Often a writer will express with sculptured eloquence an idea or an impression one has had oneself but never clearly formulated. Twice, early on, Banville did the opposite. He took an idea and an impression I have and got it completely wrong! This is a descriptive passage of a night-time train journey across Europe – “The train kept stopping at deserted stations and would stand for long minutes, creaking and sighing in the night-deep, desolate silence.” Desolate? No! I often get the Paris to Florence night train and the silence when the train stops at stations in the middle of the night is anything but desolate; it’s like the silence that arrives after a fresh covering of snow when you have the illusive impression that all can be begun again from scratch. Then he compares hotels to hospitals. No! Hospitals are scary; hotels are exciting!
This is a tough one. I really should have enjoyed this – it’s set in Italy and it’s written by a novelist who treats sentence writing as an artistic discipline in itself. And yet I was often bored by it and couldn’t help feeling that he was striving so hard to be Nabokov that at times it read like fan fiction. It’s a clever novel but it’s also a bit crass – it was obvious from the start we were going to get a kind of Scrooge like redemption tale. Was the (Turin) shroud a clever stroke as a metaphor for an inward truth making an outward appearance or was that a bit crass too? Was it clever or was it crass to call the female keeper of Vander’s secret Cassandra?
“Banville’s protagonist, and the narrator of most of the book, is Axel Vander, a European intellectual with an international reputation. Vander has achieved eminence by reading texts against their grain and rubbing people up the wrong way. He has spent his time ‘trying to drum into those who would listen among the general mob of resistant sentimentalists surrounding me the simple lesson that there is no self.”
I especially struggled with the first half of this novel. The unrelenting melodramatic interior life of both characters was exhausting, as if they both continually ingested huge amounts of peyote to sustain their ongoing relationship with external life. Ideas of identity, selfhood play a big part in the novel’s central charge but, like almost everything else in this novel, were often unfurled in exaggerated and blustering forms. Vander is possibly one of the most wilfully obnoxious characters in literature (and I suppose Banville deserves some credit for this achievement). Problem for me was that there was too much strain and panting in Banville’s stylised prose and as a result rarely did Vander seem credible in his monstrous lack of generosity; rarely did Cassandra seem credible in her bottomless misery. Also it just went on too long. The first two hundred pages are essentially given over to creating Vander’s character which involved a relentless fusillade of showing us just how obnoxious he is. Banville was clearly enjoying himself and probably got carried away.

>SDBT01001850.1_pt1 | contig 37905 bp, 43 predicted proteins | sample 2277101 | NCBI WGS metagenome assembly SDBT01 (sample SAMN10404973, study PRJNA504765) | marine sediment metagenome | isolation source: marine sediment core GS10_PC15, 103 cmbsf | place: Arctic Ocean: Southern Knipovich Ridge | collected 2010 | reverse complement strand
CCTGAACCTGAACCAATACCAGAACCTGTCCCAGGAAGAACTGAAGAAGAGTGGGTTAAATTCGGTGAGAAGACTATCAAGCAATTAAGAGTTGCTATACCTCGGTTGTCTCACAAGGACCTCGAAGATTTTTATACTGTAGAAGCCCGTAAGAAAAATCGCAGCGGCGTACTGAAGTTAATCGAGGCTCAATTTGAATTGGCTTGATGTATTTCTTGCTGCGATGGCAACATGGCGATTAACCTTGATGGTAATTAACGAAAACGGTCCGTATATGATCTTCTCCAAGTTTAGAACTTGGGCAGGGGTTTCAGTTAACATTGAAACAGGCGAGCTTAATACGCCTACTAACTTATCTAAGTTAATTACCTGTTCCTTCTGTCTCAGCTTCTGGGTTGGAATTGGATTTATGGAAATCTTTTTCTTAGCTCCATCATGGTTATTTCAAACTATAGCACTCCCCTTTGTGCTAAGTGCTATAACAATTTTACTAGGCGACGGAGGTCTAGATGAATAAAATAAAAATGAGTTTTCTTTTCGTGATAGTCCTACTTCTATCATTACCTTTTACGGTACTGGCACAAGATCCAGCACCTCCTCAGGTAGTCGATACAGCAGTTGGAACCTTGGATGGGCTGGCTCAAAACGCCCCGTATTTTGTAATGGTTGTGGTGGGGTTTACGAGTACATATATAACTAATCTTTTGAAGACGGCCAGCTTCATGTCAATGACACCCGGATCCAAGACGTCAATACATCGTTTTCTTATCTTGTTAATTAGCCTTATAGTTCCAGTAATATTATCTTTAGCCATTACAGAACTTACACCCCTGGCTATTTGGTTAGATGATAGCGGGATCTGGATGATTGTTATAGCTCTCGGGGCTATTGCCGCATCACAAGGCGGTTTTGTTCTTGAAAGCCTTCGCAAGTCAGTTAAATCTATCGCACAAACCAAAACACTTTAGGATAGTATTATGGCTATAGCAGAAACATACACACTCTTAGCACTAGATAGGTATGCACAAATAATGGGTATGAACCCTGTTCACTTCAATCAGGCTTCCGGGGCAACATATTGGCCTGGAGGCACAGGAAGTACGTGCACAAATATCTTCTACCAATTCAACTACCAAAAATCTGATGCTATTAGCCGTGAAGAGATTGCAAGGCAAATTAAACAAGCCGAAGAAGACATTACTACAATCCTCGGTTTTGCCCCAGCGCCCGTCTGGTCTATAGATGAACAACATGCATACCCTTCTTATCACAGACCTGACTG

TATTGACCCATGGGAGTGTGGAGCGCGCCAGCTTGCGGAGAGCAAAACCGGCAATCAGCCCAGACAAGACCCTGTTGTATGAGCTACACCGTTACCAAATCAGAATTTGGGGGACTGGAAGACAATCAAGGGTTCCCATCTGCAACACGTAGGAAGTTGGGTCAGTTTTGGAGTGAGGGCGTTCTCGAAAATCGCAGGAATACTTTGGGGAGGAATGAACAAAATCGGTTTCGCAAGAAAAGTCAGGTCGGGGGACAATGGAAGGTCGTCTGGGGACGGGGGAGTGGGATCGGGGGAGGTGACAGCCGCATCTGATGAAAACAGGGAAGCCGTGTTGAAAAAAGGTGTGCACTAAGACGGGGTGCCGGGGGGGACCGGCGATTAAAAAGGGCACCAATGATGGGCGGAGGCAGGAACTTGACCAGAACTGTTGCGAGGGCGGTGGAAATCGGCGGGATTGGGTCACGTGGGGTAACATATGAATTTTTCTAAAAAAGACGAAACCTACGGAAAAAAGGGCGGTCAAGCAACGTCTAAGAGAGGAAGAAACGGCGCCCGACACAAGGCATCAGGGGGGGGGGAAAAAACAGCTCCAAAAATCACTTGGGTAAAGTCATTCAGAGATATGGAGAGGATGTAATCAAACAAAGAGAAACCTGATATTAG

The novel all hinges on Vander’s wartime secret. Without giving away what the secret is I didn’t really buy the supposedly massive import of this secret. Vander was a Jew in occupied Belgium. In the circumstances who’s going to blame him for telling fibs to elude capture? I enjoyed the war section much more because the tension and tragedy of war was much better able to sustain the high melodrama of Banville’s stylised prose.
I also enjoyed the Shelley motif – the wide-eyed idealism of Shelley the polar opposite of Vander’s caustic misanthropy. Ultimately Cassandra will align herself to Shelley.
It’s a dangerous game trying to write a Nabokovian novel. So often I was reminded while reading this how infinitely better were Pale Fire and Pnin. Quite possibly it would have been a much better novel had it been shorn of about 100 pages. I remember The Sea being a better novel though.